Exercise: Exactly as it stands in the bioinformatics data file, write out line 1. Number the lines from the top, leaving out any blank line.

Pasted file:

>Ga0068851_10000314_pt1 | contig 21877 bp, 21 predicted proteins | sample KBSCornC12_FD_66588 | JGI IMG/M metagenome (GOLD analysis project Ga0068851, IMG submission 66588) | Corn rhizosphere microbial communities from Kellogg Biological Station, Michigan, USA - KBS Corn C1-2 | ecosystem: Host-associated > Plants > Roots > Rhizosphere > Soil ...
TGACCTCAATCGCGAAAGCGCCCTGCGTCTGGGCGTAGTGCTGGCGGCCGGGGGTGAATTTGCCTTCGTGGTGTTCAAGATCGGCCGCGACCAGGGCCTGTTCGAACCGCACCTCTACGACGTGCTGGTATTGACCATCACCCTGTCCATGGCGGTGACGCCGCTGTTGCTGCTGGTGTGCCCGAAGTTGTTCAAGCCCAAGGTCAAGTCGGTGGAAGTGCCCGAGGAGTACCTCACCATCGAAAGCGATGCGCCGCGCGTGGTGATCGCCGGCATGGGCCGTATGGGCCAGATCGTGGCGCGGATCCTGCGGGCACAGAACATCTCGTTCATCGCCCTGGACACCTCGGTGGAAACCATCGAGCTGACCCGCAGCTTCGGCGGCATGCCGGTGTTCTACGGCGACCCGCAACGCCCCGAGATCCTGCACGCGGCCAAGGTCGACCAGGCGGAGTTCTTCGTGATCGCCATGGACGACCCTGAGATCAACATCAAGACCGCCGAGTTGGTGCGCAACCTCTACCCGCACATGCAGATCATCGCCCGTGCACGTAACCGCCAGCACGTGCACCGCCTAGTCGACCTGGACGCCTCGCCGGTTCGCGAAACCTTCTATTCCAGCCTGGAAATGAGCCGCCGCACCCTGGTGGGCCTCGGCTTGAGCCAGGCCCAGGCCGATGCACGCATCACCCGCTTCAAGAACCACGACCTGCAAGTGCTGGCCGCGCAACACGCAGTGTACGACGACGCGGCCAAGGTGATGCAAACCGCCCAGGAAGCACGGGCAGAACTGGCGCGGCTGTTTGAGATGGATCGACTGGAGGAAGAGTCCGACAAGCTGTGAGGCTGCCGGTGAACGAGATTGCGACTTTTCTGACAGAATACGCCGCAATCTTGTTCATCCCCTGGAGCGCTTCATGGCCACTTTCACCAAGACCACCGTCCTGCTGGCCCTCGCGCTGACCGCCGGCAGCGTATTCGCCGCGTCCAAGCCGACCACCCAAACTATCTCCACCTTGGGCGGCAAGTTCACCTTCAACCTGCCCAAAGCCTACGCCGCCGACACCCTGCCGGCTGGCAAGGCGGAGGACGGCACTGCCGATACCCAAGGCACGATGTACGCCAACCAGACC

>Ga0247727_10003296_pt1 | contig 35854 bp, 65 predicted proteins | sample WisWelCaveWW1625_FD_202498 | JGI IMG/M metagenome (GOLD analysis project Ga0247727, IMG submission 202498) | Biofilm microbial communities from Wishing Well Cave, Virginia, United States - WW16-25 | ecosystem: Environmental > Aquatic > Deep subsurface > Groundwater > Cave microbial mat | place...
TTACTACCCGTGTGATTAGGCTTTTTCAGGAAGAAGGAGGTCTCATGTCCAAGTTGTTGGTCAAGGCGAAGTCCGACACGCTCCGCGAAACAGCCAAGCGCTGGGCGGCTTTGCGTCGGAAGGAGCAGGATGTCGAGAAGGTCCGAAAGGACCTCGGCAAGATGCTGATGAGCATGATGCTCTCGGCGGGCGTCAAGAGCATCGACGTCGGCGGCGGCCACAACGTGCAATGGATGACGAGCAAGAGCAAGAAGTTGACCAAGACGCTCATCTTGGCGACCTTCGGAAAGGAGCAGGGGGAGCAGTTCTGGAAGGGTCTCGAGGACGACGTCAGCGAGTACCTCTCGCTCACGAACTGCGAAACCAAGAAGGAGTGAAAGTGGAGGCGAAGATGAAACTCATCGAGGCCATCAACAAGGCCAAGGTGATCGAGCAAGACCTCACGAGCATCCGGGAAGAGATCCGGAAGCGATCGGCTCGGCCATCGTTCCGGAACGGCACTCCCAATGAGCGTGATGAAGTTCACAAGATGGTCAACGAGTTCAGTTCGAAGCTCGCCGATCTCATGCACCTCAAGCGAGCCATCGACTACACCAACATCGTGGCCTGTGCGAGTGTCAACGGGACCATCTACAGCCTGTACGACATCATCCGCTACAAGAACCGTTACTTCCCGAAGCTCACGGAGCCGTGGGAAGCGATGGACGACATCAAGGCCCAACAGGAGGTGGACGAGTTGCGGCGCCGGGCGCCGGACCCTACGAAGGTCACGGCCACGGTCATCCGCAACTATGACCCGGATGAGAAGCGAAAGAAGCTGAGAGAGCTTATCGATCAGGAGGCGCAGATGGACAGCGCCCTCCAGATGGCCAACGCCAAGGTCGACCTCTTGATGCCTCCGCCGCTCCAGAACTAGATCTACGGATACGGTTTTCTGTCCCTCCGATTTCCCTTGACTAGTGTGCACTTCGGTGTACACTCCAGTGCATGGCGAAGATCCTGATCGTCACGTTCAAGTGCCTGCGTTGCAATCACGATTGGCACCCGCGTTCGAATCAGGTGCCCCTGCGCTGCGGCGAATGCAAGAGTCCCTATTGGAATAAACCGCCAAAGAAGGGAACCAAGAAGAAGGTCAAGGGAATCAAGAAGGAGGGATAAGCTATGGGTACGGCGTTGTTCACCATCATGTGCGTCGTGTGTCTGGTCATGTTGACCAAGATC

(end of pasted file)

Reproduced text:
>Ga0068851_10000314_pt1 | contig 21877 bp, 21 predicted proteins | sample KBSCornC12_FD_66588 | JGI IMG/M metagenome (GOLD analysis project Ga0068851, IMG submission 66588) | Corn rhizosphere microbial communities from Kellogg Biological Station, Michigan, USA - KBS Corn C1-2 | ecosystem: Host-associated > Plants > Roots > Rhizosphere > Soil ...